Students and community members rallied on campus and outside Fairfax County courthouse in support
By Sarah Bassil, Staff Writer
Students from Transparent GMU and members of the Mason community gathered outside Merten Hall on Tuesday, April 24, with one clear message to the Charles Koch Foundation: respect the law.
And then began the march to the Fairfax County Circuit Court. More than two dozen students marched nearly a mile from Mason’s campus to the courthouse, carrying signs such as “UnKoch my GMU Campus!” and “End Koch dark money on college campuses!”
In early January 2017, Transparent GMU filed a lawsuit against George Mason University and the GMU Foundation, claiming the foundation had “denied their rights under the Virginia Freedom of Information Act to access donor agreements between the Charles Koch Foundation and the University and/or GMU Foundation.”
The Virginia Freedom of Information Act “ensures the people of the Commonwealth ready access to public records in the custody of a public body or its officers and employees, and free entry to meetings of public bodies wherein the business of the people is being conducted.”
The act is a part of the Code of Virginia, located § 2.2-3700 et. seq.
“All we ask is that the foundation comply with the law,” said Transparent GMU member Miles Reinhart. “Even if the judge doesn’t rule in our favor, the [GMU] Foundation has the ability to makes these documents public simply because students asked them to. Compliance with the law is the bare minimum and the foundation has the ability to exceed that minimum any time they so wish.”
Reinhart then explained the relationship between Mason and the Charles Koch Foundation, saying that Mason receives more money through the Koch Foundation than any other institute of higher learning in the United States.
Public tax records indicate that Charles Koch has donated approximately $95.5 million to Mason since 2005 through his charity organization, the Charles Koch Foundation. In 2016 alone, Koch and a second anonymous donor signed grant agreements to give $20 million to Mason over a five-year period to fund the Antonin Scalia Law School.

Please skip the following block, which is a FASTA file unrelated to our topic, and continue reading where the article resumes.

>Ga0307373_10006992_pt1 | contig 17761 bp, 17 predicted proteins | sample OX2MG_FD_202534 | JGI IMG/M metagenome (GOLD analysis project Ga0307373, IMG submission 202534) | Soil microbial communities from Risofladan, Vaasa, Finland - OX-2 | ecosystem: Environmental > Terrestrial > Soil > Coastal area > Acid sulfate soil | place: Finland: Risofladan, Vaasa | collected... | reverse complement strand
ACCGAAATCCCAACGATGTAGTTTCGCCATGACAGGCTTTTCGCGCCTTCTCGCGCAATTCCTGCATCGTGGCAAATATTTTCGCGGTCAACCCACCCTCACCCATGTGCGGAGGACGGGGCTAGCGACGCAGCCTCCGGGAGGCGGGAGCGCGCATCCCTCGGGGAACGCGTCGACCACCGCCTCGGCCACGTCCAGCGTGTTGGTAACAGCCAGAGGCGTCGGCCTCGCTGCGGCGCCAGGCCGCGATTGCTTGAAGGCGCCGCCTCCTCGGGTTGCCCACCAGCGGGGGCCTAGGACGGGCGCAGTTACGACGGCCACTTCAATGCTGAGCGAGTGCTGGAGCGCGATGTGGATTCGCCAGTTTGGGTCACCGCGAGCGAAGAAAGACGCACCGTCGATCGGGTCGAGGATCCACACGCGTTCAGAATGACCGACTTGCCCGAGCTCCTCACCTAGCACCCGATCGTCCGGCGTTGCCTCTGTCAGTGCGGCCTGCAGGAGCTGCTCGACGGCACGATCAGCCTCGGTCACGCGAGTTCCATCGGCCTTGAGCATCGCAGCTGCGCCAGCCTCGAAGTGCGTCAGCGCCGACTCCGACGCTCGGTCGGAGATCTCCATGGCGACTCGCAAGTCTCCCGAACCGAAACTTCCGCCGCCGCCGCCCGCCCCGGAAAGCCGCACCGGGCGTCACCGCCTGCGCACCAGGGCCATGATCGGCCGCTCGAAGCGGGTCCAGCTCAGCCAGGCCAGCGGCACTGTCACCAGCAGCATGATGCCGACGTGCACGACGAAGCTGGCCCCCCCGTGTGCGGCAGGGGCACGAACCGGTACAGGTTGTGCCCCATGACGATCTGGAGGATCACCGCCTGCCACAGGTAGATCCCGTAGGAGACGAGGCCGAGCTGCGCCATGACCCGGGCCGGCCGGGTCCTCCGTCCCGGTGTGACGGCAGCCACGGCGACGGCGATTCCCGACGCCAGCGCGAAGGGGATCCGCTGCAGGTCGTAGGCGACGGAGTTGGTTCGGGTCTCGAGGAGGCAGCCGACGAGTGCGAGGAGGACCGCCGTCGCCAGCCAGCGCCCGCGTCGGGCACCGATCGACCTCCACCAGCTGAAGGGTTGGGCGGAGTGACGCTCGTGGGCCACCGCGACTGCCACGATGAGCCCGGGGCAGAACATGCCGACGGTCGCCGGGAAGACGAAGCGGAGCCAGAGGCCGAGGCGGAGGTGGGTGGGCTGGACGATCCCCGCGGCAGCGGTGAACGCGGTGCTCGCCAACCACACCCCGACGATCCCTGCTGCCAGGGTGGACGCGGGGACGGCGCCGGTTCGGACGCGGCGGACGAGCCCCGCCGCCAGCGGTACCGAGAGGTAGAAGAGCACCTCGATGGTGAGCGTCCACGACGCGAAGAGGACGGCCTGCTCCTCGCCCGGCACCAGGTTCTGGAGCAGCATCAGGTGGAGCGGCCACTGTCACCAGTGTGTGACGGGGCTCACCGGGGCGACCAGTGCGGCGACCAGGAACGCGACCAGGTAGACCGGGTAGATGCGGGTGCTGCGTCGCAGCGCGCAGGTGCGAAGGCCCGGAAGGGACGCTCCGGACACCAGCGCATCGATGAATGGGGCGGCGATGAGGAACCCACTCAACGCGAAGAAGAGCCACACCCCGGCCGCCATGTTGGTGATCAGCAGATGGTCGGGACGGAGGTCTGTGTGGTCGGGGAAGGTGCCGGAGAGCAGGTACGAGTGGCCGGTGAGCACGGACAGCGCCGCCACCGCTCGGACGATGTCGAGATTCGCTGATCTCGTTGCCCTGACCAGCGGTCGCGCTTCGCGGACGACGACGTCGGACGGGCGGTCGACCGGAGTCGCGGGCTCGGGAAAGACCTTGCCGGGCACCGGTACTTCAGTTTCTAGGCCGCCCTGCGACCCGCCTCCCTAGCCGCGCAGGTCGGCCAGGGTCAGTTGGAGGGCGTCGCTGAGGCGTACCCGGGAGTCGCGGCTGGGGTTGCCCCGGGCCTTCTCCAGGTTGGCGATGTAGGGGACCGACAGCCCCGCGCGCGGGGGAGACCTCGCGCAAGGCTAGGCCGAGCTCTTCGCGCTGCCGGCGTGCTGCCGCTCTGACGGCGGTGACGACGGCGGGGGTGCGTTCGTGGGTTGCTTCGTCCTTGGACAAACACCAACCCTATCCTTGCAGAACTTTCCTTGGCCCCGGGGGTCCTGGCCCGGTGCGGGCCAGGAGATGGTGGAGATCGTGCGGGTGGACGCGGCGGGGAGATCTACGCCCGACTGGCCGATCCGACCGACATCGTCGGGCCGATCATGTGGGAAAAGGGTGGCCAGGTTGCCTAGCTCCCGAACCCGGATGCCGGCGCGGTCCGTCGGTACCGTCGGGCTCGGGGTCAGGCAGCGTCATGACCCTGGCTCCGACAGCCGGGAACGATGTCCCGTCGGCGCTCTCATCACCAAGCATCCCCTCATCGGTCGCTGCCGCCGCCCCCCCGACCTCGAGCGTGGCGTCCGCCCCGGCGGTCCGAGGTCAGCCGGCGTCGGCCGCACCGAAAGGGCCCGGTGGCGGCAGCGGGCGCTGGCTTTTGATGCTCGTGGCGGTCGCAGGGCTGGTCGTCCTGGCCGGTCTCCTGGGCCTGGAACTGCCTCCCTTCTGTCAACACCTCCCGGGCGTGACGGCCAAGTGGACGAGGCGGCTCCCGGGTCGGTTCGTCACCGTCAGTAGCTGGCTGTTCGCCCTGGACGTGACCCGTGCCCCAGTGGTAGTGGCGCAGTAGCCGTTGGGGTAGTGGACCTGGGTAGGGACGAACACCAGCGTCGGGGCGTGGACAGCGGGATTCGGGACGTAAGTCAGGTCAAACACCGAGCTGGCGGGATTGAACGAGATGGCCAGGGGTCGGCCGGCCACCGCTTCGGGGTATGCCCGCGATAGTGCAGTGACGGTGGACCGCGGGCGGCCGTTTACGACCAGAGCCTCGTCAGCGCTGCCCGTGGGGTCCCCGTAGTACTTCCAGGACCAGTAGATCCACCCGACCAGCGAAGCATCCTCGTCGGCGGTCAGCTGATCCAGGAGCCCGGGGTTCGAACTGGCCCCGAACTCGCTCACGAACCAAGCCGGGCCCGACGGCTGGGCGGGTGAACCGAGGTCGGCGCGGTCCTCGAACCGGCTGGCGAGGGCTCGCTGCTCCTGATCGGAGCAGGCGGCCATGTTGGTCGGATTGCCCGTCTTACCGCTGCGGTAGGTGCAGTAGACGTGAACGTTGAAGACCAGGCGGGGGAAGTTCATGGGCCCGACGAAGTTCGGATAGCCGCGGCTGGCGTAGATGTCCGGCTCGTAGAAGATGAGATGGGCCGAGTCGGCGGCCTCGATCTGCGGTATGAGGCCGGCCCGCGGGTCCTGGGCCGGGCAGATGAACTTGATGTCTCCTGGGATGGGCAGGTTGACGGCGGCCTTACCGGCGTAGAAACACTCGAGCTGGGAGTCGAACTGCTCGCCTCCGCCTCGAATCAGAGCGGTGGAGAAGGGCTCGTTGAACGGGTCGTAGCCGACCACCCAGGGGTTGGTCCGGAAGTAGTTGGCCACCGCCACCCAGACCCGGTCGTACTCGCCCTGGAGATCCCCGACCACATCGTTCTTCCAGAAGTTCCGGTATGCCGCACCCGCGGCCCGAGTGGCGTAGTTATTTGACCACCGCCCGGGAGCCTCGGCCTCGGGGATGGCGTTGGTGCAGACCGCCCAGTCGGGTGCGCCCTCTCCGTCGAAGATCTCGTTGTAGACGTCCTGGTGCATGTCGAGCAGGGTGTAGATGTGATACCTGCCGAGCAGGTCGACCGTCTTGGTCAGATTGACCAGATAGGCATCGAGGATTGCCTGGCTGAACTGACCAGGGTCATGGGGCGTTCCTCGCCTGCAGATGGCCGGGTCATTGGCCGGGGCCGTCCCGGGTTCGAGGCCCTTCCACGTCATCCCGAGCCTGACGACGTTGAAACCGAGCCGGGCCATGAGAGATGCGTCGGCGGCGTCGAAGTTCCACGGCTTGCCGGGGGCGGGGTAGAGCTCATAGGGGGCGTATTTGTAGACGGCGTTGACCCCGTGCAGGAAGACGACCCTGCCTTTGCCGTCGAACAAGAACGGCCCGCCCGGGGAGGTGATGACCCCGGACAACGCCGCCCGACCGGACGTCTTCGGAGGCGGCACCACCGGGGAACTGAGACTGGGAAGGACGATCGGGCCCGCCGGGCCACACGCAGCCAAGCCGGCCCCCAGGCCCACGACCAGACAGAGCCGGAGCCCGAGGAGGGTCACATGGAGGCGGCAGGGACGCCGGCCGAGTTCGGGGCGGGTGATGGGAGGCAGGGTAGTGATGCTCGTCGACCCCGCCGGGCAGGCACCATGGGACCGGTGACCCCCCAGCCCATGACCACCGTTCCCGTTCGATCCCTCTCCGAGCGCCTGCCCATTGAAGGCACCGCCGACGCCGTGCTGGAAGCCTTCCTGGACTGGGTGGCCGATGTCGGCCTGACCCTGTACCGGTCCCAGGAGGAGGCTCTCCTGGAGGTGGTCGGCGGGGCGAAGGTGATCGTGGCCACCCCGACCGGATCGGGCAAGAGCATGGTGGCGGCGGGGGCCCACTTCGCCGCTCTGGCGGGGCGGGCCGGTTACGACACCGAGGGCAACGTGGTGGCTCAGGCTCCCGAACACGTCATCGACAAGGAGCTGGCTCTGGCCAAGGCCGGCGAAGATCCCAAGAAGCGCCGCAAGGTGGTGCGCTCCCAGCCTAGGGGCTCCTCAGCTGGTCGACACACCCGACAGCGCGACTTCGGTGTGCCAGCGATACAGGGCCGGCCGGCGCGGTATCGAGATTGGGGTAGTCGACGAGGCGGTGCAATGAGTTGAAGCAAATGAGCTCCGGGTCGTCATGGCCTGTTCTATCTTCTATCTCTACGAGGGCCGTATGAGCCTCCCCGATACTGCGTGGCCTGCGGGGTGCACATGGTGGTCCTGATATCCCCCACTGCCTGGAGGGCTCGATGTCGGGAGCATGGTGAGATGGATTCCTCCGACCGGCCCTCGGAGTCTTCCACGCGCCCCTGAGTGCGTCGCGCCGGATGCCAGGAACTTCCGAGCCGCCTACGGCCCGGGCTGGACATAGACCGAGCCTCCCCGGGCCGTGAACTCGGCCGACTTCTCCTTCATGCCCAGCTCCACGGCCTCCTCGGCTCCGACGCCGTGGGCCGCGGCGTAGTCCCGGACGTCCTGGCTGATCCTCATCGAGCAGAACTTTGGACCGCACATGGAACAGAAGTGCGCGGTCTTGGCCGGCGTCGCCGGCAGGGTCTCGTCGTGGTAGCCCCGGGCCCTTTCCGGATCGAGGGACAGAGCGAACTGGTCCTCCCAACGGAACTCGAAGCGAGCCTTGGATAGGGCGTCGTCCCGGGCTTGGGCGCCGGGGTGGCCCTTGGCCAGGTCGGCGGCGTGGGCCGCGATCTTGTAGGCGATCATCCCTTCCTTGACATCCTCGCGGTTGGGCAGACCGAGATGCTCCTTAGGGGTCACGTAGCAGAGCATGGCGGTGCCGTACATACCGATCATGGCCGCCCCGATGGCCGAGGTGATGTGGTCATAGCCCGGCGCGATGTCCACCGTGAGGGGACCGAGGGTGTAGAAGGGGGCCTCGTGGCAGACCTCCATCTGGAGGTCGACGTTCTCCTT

“Public universities form an essential part of our society and any undue donor influence is extremely dangerous,” explained Gus Thompson, another member of Transparent GMU. “Public institutions must be held accountable to public scrutiny and these donor records should simply be public record. Any student or member of the public has the right to know who is funding their school and what the terms of the agreement could be.”
Members of the Fairfax community are concerned as well, specifically about what the Koch Foundation is doing to cover up the reality of climate change.
“As an environmentalist, I am deeply concerned that the Koch money is being spent in our universities, with the most coming to GMU,” said Climate Reality Project leader Paula Clements, who expressed her fears at the march. “The Koch brothers are long time [climate change] deniers and have spent a considerable amount of money to cover-up scientific facts and to deceive the public.”
Clements referred to think tanks such as the Heartland Institute, which was founded by the Koch Foundation in 1984 and has since participated in research arguing against the cancerous effects of tobacco and denying the existence and effects of climate change.
“Through these academic institutions and others, Charles Koch enables Koch-funded scholars, professors and graduates to design and promote his ‘free-market’ strategies and produce flawed reports, such as those explaining the ‘negative impacts’ of clean energy policies,” said Scott Peterson, executive director of the Checks and Balances Project, an investigative watchdog group. “But Koch Industries is increasingly exposed to the disruptive the growth of clean energy, and the Koch Brothers know it. That is why they have been boosting funding to stop climate solutions technology – while the planet continues to heat alarmingly.”
The lawsuit proceedings began early Tuesday morning, with Judge John Tran, who is the first Asian-American ever to serve as a judge in the Commonwealth of Virginia, presiding over the case.
“We hope that the judge sees the strength of our argument and ultimately rules in our favor,” said Reinhart, when asked about Transparent GMU’s plan for the case. “Depending on how Judge Tran rules, we will have to tailor our legal strategy and next steps.”
On Friday, April 27, Mason President Ángel Cabrera sent an email in response to the Transparent GMU hearing.
In the email, Cabrera stated that he had just been “made aware of a number of gift agreements that were accepted by the university between 2003 and 2011 and raise questions concerning donor influence in academic matters,” and that these agreements “fall short of the standards of academic independence [he expects] any gift to meet.”
Cabrera, who became president of Mason in 2012, went on to say that he has “made it a priority to have all gift agreements clearly uphold our commitment to academic independence.”
As for now, Transparent GMU is waiting for Judge Tran to issue a final ruling.
Photos by Allie Thompson